Being Frugal with Fermented Vegetable Scraps!

I haven’t got very far with culturing vegetables yet (though right now I have cabbage and carrots fermenting, my first batch of water kefir on its second ferment and second batch on its first, and yoghurt – which I’m making every other day right now – just finished and setting in the fridge), but this seems like a great frugal tip:

A jar of shredded cabbage with scattered grated carrot, fermenting in brineOne more tip that some people don’t think of is to save those vegetable peelings and scraps. Carrots, zucchini, parsnips, celery, broccoli and cauliflower stalks and more can be washed well and cultured.

To do so simply set aside your vegetable scraps for a few days in the refrigerator until you have enough. Then wash them really well since they are the roughest parts of the vegetables. Then chop into small chunks and throw into a jar. Make a brine with a water to salt ratio of 1 quart to 3 tablespoons. Pour the brine over and allow to culture. Makes a great multi-colored condiment for your plate.

Like in many aspects of kitchen work, culturing can be done frugally and sustainably with only a small amount of extra effort. Waste not, want not.

From Cultures for Health: Getting Frugal with Cultured Foods.

(PS I haven’t actually decided to revive this blog as such, but this seemed too long to put on the Sustainable Suburbia Facebook Page – which was my original plan – but not quite right for Sustainable Suburbia itself. So here it is. Maybe there’ll be more, maybe there won’t 🙂 )

Making Quark Cream Cheese, aka Yo-Cheese

I made a batch of yoghurt a couple of days ago that came out a bit runny. I’m not really sure why. The kids had been asking for yoghurt with flavours other than those I’ve figured out how to make from scratch, so I used 4 tbsp of the boysenberry Easiyo sachet, which I’ve found in the past is plenty, and for good measure I put in the last tbsp of a tub of Jalna yoghurt that was in the fridge as well. So I was surprised to open up the Easiyo thermos the next morning and find that the yoghurt hadn’t set very well – it was not very thick and kind of stretchy.

It had been about 12 hours and the water was more or less cold, so I carefully removed the yoghurt container and refilled the thermos with hot water (not fully boiling though) and left it for another five or six hours. By then the yoghurt was set better but still not as thick as usual, so I decided it would be a good candidate for “draining” to thicken it up. I wasn’t planning on actually making quark, I was just going to drain it for a couple of hours. I’ve had extra thick yoghurt at my mum’s house before where she had done that and it was pretty yum.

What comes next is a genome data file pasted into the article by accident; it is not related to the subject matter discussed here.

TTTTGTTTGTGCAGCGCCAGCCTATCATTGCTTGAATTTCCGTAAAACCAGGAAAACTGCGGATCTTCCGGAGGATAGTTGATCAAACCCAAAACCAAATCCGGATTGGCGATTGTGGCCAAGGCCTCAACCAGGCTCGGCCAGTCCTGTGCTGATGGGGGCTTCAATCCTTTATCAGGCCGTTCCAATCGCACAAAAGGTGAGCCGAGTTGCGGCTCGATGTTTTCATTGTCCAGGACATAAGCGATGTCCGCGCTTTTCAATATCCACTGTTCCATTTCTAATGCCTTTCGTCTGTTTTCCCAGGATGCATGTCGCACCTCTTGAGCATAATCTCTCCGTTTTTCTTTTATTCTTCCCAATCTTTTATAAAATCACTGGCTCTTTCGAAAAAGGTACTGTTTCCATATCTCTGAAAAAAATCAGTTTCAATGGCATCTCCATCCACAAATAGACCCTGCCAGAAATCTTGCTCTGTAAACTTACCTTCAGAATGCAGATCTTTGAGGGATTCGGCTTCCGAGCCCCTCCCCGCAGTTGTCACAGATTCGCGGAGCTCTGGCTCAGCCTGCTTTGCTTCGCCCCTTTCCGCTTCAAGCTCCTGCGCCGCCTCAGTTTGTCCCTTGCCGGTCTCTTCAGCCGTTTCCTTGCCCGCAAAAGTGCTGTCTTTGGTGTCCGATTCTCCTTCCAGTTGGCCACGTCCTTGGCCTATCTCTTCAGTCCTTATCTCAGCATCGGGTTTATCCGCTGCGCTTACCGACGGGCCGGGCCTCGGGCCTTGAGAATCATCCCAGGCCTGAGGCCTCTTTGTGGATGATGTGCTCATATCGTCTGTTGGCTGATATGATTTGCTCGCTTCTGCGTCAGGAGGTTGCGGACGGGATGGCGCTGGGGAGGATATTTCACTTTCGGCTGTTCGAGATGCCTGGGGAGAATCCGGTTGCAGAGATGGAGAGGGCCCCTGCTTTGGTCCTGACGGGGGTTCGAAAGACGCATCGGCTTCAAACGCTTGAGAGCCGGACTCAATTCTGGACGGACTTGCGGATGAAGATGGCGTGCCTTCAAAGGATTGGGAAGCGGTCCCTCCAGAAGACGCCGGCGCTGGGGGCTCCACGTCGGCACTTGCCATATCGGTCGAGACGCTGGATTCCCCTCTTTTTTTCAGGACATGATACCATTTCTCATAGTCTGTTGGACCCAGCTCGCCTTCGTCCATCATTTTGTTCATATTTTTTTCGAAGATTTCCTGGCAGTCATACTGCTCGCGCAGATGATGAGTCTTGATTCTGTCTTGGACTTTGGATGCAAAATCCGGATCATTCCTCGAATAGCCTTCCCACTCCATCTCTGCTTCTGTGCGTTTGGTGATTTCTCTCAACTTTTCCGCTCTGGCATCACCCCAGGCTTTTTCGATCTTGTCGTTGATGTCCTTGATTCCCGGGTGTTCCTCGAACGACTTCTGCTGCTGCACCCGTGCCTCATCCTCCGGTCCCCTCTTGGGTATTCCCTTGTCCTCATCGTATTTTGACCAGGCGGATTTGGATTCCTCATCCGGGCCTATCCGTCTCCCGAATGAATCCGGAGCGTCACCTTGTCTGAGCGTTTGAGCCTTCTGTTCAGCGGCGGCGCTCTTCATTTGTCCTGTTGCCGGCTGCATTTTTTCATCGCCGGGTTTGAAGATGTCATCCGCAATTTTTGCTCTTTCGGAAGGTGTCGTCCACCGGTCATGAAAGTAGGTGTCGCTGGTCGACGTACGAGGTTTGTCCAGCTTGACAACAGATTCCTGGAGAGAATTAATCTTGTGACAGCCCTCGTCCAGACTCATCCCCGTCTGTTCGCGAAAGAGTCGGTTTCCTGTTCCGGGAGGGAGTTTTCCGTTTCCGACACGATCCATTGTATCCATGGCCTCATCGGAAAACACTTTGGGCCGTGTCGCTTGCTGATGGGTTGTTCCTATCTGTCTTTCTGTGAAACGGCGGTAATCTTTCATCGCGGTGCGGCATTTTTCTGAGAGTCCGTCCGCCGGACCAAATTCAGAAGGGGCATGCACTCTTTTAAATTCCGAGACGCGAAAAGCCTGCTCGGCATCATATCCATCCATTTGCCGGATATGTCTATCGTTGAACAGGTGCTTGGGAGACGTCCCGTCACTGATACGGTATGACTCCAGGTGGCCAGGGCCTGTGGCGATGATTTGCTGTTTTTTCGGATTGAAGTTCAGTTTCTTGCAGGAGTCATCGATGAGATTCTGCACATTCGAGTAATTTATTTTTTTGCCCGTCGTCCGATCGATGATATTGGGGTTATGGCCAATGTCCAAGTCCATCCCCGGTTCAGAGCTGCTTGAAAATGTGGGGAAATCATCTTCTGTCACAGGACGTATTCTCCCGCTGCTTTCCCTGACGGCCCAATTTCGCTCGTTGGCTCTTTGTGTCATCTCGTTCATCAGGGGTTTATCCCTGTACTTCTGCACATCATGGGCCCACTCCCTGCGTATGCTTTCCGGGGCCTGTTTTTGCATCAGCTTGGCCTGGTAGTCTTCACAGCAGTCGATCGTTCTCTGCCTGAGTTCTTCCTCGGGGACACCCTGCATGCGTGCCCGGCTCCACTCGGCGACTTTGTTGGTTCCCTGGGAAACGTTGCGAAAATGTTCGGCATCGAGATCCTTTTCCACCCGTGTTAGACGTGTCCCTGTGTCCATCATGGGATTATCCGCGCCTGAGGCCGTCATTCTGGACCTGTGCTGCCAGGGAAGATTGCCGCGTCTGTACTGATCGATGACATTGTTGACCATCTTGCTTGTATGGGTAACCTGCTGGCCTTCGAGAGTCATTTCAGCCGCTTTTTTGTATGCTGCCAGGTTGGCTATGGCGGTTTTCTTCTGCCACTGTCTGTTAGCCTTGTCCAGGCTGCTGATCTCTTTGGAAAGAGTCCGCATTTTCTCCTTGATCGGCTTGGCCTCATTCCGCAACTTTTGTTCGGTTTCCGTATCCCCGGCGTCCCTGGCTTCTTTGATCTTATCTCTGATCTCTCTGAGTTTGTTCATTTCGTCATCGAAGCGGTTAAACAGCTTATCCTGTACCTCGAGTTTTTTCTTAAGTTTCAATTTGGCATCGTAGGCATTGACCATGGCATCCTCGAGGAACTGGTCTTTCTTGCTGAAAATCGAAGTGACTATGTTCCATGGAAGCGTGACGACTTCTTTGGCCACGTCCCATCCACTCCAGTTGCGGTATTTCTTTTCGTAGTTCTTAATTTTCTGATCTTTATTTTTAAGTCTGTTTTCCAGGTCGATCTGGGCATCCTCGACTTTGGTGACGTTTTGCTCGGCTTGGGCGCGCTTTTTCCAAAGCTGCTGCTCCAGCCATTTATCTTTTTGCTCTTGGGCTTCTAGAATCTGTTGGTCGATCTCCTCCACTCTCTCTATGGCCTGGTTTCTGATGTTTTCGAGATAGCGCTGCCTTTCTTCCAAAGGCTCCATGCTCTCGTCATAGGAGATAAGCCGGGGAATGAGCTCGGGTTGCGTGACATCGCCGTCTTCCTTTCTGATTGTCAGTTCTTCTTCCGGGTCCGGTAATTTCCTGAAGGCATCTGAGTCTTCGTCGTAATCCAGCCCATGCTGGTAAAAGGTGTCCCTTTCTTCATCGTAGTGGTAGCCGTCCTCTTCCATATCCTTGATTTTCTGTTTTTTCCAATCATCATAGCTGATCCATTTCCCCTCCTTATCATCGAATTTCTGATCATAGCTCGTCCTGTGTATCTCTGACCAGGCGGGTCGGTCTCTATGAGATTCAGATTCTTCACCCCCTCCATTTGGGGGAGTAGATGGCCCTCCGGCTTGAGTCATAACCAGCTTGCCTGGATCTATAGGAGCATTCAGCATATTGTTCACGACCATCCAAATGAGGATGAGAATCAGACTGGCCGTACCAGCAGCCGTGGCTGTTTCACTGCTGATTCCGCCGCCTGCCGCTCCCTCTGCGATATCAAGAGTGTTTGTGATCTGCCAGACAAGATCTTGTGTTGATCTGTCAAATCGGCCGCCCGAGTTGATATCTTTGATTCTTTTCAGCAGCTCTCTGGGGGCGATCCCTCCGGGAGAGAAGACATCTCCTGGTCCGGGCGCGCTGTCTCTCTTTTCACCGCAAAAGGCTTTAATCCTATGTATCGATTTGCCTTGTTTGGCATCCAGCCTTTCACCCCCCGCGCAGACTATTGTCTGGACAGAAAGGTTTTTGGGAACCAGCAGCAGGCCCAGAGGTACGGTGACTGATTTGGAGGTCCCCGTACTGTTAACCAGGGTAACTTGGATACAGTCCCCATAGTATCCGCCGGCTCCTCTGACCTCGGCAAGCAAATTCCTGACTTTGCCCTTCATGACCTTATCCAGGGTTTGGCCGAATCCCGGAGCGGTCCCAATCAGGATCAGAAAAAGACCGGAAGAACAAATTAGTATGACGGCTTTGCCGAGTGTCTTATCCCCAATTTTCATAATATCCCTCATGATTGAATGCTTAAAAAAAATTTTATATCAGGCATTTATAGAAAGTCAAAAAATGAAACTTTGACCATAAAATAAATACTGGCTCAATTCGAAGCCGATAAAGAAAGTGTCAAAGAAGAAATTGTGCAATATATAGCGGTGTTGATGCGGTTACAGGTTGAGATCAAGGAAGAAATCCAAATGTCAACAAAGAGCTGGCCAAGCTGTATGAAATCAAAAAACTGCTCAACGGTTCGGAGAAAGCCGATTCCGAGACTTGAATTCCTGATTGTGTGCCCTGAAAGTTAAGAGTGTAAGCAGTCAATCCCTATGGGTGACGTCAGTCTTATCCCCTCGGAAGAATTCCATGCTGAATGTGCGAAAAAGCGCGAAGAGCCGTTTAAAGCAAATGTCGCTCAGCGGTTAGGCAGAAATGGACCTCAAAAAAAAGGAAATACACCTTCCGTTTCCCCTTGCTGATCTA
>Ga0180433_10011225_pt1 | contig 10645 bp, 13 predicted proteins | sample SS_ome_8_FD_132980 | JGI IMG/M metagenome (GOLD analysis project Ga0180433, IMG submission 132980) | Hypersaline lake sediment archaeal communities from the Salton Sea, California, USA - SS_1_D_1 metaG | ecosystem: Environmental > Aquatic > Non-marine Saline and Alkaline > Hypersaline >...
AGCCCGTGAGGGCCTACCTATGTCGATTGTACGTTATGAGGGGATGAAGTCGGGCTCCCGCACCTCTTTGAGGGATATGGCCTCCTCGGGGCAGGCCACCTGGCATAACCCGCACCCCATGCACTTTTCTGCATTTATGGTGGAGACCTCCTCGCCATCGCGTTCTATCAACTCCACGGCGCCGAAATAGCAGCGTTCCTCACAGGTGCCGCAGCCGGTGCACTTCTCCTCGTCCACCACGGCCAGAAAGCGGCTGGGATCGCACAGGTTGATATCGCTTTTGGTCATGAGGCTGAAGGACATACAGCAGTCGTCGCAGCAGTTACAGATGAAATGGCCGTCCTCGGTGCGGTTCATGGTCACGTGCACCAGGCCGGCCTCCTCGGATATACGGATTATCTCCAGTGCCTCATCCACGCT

Well, 36 hours later it was still in the fridge, so… quark it is!

a 'pat' of quark, tipped out of the cheese cloth onto a blue plate

Only, I’ve never really liked sweetened cheeses, and although this wasn’t very sweet it wasn’t that cheese-like to me either. So we just ate it like regular yoghurt, by the bowl full. I’m not really sure what else you would do with it, although if it were a little less thick I could imagine having it instead of cream or ice cream with a bowl full of berries or a slice of chocolate mud cake. Actually, we could still have done it even with it being this thick if we had any berries or chocolate cake! Then again, we do that with regular yoghurt too.

We got through more about half in one sitting:

half eaten quark cream cheese

In other news, there are people on my roof installing solar panels as I type. One whole side of the roof (facing ENE) will be covered. Unfortunately ACTPLA can’t get here to approve it until August! So we still won’t actually have solar power for another month, meaning the whole process from when we started getting quotes will have taken about seven or eight months. That’s what extra good government incentives “ending soon” will do for an industry I guess. (And they have ended now, or at least reduced dramatically, but we got in with our deposit ages ago, so we’re okay!)

Quark, birthday parties, bread and broken arms. Oh, and burned chicken stock!

What I have been doing lately, while I haven’t been updating this blog…

Making birthday party invitations and party bags with my big five-year-old daughter Mikaela:

Making bread rolls with slightly old yeast and no where near enough time for them to rise (they were still yummy, but a bit dense!):

Making quark (this is an experiment that is not yet complete – it’s been draining for about 4 hours at this point, and I’ve just opened it up to take the photo):

yoghurt draining through cheese cloth into a bowl

Waiting for hours in hospital for various people to look at, X-ray and operate on that same daughter’s arm, only then she was still four. She broke it and needed pins put in. Ouch. But the cast is awesome, and waterproof!!

Hot pink cast from wrist to shoulder (almost)

Oh and making my house smell vile for days on end, despite leaving many windows wide open everytime we left the house (it was too cold to have them open when we were here), by leaving chicken stock on the stove overnight (not even on low) an burning it to a cinder. Oops. I didn’t take a photo of that one!

This is all well and good, but what I am doing tomorrow, is finally getting solar panels put on my roof! Very exciting.

Where I got my yoghurt information

This post is just by way of an acknowledgement, because I’ve written a few posts about my yoghurt making experiments, but could never figure out just where it was that I got the milk powder tip… well it was from Christine at Slow Living Essentials. She has a great two part post about making yogurt. It’s also in the comments on that post that I first read about using UHT milk to avoid the heating and cooling step – which I think I had attributed to my mother (but she says she doesn’t do that).

Vegetarian Dishes: Liam’s Incan Bean Stew